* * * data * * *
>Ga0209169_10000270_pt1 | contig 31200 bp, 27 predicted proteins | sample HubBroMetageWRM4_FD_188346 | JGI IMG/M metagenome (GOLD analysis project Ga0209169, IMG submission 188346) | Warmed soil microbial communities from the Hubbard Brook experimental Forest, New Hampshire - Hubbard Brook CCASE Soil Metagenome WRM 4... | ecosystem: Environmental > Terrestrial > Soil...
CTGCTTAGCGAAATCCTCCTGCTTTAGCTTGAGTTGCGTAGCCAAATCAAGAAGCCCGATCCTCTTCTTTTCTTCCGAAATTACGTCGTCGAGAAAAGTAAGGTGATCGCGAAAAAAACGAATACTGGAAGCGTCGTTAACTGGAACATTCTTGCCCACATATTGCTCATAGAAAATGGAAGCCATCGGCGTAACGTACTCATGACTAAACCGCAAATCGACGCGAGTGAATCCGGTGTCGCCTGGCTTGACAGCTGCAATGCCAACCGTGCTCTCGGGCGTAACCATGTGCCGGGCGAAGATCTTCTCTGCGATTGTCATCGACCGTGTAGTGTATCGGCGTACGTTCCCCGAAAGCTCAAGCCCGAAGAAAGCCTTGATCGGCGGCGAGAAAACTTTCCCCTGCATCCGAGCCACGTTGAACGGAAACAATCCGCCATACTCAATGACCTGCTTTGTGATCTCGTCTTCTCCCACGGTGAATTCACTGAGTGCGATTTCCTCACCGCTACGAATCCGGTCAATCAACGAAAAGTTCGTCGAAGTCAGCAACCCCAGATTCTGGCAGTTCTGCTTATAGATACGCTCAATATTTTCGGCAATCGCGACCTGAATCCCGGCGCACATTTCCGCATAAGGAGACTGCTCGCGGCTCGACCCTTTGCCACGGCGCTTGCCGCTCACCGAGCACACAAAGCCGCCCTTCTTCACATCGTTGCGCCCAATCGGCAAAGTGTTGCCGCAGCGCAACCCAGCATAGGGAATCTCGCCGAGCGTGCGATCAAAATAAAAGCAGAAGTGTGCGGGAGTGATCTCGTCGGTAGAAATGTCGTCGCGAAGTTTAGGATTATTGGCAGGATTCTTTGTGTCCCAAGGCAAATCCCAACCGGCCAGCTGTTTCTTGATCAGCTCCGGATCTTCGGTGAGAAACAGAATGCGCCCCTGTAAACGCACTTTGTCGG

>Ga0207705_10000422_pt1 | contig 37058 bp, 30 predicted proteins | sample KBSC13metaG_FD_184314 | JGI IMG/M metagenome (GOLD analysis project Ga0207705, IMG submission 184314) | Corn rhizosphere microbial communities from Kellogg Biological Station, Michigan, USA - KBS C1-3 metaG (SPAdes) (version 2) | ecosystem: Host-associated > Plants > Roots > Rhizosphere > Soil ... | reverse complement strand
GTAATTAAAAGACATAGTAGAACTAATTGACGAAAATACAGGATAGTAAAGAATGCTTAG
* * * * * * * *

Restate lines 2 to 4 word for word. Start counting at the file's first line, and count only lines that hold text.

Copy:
CTGCTTAGCGAAATCCTCCTGCTTTAGCTTGAGTTGCGTAGCCAAATCAAGAAGCCCGATCCTCTTCTTTTCTTCCGAAATTACGTCGTCGAGAAAAGTAAGGTGATCGCGAAAAAAACGAATACTGGAAGCGTCGTTAACTGGAACATTCTTGCCCACATATTGCTCATAGAAAATGGAAGCCATCGGCGTAACGTACTCATGACTAAACCGCAAATCGACGCGAGTGAATCCGGTGTCGCCTGGCTTGACAGCTGCAATGCCAACCGTGCTCTCGGGCGTAACCATGTGCCGGGCGAAGATCTTCTCTGCGATTGTCATCGACCGTGTAGTGTATCGGCGTACGTTCCCCGAAAGCTCAAGCCCGAAGAAAGCCTTGATCGGCGGCGAGAAAACTTTCCCCTGCATCCGAGCCACGTTGAACGGAAACAATCCGCCATACTCAATGACCTGCTTTGTGATCTCGTCTTCTCCCACGGTGAATTCACTGAGTGCGATTTCCTCACCGCTACGAATCCGGTCAATCAACGAAAAGTTCGTCGAAGTCAGCAACCCCAGATTCTGGCAGTTCTGCTTATAGATACGCTCAATATTTTCGGCAATCGCGACCTGAATCCCGGCGCACATTTCCGCATAAGGAGACTGCTCGCGGCTCGACCCTTTGCCACGGCGCTTGCCGCTCACCGAGCACACAAAGCCGCCCTTCTTCACATCGTTGCGCCCAATCGGCAAAGTGTTGCCGCAGCGCAACCCAGCATAGGGAATCTCGCCGAGCGTGCGATCAAAATAAAAGCAGAAGTGTGCGGGAGTGATCTCGTCGGTAGAAATGTCGTCGCGAAGTTTAGGATTATTGGCAGGATTCTTTGTGTCCCAAGGCAAATCCCAACCGGCCAGCTGTTTCTTGATCAGCTCCGGATCTTCGGTGAGAAACAGAATGCGCCCCTGTAAACGCACTTTGTCGG

>Ga0207705_10000422_pt1 | contig 37058 bp, 30 predicted proteins | sample KBSC13metaG_FD_184314 | JGI IMG/M metagenome (GOLD analysis project Ga0207705, IMG submission 184314) | Corn rhizosphere microbial communities from Kellogg Biological Station, Michigan, USA - KBS C1-3 metaG (SPAdes) (version 2) | ecosystem: Host-associated > Plants > Roots > Rhizosphere > Soil ... | reverse complement strand
GTAATTAAAAGACATAGTAGAACTAATTGACGAAAATACAGGATAGTAAAGAATGCTTAG